Grab’s unprecedented funding round escalated the battle with Uber Technologies Inc and underscored how Asian ride-hailing services are arming themselves for a sustained campaign.
Grab raised US$750 million from investors, including Japan’s Softbank Group Corp, giving it a war chest to fight Uber in promising markets, such as Indonesia, now that the US company has ceded China to Didi Chuxing (滴滴出行).
Grab’s fundraising was the largest-ever for a Southeast Asian consumer technology company and increased its valuation to more than US$3 billion, according to a person familiar with the matter.
The funding turns up the heat on Uber, which agreed to sell its Chinese operations to rival Didi, ending a bruising battle that cost it billions.
Grab chief executive officer Anthony Tan (陳炳耀) said at the time he expected the US company to pile more resources into relatively untapped Southeast Asia, a prophecy that has come true as it rolled out new services and features, from upfront pricing to food delivery arm UberEATS in Singapore.
“While the Uber-Didi truce stopped the bleeding, the uncertainty now is the rest of Asia,” said Finian Tan, chairman of Vickers Venture Partners in Singapore. “Uber may double down in Southeast Asia and India, so competition is going to get tougher for Grab and Ola until another consolidation occurs.”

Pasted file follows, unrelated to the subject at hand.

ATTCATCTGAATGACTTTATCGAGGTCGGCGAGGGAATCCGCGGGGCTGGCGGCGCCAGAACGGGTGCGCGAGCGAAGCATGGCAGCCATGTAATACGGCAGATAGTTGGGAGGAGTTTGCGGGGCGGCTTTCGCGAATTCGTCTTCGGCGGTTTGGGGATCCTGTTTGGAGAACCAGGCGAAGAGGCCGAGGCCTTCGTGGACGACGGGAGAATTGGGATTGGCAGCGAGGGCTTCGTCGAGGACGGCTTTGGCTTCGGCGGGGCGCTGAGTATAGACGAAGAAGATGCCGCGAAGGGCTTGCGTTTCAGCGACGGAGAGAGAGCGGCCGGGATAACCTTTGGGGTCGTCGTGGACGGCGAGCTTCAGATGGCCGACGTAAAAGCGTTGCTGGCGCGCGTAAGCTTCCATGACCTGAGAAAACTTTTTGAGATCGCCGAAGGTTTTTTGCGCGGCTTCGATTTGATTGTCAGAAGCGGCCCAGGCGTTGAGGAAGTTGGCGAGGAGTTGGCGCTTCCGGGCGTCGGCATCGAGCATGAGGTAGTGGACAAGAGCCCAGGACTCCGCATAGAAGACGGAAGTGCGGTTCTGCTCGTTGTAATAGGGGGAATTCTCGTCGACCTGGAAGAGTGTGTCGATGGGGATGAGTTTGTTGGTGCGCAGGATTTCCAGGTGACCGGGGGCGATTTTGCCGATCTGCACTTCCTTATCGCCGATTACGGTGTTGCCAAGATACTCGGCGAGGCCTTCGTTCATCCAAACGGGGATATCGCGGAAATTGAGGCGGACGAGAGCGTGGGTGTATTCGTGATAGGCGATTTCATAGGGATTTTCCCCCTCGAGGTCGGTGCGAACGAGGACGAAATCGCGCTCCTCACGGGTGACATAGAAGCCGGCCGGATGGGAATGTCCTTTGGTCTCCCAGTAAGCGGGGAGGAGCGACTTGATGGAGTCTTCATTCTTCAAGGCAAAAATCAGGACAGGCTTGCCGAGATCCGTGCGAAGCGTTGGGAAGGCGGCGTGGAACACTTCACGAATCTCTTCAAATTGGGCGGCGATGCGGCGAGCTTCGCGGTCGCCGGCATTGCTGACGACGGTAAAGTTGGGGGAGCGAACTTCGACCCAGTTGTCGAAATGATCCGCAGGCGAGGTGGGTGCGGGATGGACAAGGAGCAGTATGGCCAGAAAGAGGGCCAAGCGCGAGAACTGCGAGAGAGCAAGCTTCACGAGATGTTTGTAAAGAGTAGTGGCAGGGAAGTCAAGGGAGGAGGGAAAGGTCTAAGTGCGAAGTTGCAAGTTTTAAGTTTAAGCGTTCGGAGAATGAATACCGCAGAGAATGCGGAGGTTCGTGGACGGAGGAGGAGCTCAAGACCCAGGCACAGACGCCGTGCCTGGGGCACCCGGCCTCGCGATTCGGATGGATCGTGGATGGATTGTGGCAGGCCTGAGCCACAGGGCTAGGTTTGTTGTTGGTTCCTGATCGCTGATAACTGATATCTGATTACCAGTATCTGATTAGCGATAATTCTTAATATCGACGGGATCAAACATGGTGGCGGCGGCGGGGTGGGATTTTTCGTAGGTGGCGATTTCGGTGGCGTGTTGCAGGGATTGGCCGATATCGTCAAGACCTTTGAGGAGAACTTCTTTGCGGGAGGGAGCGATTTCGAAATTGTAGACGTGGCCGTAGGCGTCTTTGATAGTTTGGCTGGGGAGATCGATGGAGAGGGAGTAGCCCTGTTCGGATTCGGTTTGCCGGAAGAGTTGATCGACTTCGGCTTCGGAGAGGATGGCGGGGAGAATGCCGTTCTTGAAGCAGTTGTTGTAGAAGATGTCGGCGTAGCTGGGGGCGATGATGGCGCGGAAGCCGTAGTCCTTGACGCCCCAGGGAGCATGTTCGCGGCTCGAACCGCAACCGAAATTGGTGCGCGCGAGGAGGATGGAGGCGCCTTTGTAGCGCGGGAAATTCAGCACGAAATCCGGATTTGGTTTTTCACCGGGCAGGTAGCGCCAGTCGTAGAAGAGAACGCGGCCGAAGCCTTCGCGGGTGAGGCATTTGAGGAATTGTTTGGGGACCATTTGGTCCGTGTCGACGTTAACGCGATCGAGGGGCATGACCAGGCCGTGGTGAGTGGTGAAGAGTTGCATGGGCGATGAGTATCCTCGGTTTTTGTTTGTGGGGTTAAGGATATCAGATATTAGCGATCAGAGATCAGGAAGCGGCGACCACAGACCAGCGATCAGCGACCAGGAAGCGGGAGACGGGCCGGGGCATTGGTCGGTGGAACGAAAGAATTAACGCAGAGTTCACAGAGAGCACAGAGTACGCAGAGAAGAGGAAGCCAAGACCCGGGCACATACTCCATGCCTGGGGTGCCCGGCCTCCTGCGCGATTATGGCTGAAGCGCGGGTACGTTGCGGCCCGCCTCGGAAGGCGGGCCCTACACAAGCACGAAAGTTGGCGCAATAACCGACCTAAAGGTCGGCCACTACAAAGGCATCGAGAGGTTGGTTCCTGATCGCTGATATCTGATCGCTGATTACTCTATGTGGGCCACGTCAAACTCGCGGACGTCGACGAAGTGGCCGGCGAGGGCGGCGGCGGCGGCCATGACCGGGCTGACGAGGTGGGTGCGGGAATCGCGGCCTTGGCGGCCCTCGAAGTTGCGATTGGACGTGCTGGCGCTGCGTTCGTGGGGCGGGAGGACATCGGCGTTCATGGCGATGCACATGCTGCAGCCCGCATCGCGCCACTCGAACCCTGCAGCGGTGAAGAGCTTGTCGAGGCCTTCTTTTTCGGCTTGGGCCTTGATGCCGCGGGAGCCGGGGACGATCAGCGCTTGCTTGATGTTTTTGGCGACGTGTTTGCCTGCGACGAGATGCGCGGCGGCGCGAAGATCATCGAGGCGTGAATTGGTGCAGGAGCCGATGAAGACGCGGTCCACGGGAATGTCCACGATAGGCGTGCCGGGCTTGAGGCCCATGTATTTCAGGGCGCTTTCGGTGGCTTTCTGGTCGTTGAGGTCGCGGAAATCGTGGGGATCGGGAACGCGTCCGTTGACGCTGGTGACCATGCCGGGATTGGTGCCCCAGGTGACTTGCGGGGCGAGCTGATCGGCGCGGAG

Grab turned to new, as well as existing, investors for its fundraising. Didi was said to be joining that round, but Grab only mentioned Softbank in its statement yesterday.
It will not be disclosing any other participants, the company said.
The Asian start-up, whose previous backers included Vertex Ventures and GGV Capital, was also said to have initially targeted as much as US$1 billion.
Didi, Grab and India’s Ola form the vanguard of Asia’s burgeoning on-demand economy. Car-hailing has taken off as smartphone usage expands and riders seek simpler or quicker alternatives to taxis and public transportation.
However, the process of signing up drivers and attracting customers remains a costly one, requiring big subsidies on rides and constant marketing. Uber is arguably best-capitalized as the world’s largest technology start-up, earning a US$68 billion valuation.
Grab, Didi, Ola and Lyft Inc formed a strategic alliance to fend off Uber. They have begun by hooking up their services, allowing users from their respective home countries to switch over to a partner’s network while traveling.
Grab, which said it operates as many as 1.5 million daily bookings across six countries, plans to invest in mobile payments and sustain its pace of geographical and service expansion.
“Our vision is to drive Southeast Asia transportation forward and transform the region’s mobile internet ecosystem,” Tan said in a statement. “This latest funding strengthens our ability to pursue those long-term goals as we continue to build on our market leadership.”
Uber has gone after Grab’s major strongholds, such as Indonesia and Singapore, trying to win over drivers and passengers with relentless marketing and discounting. In India, Ola tries to stay one step ahead of its US rival by expanding its coverage at a more rapid pace.
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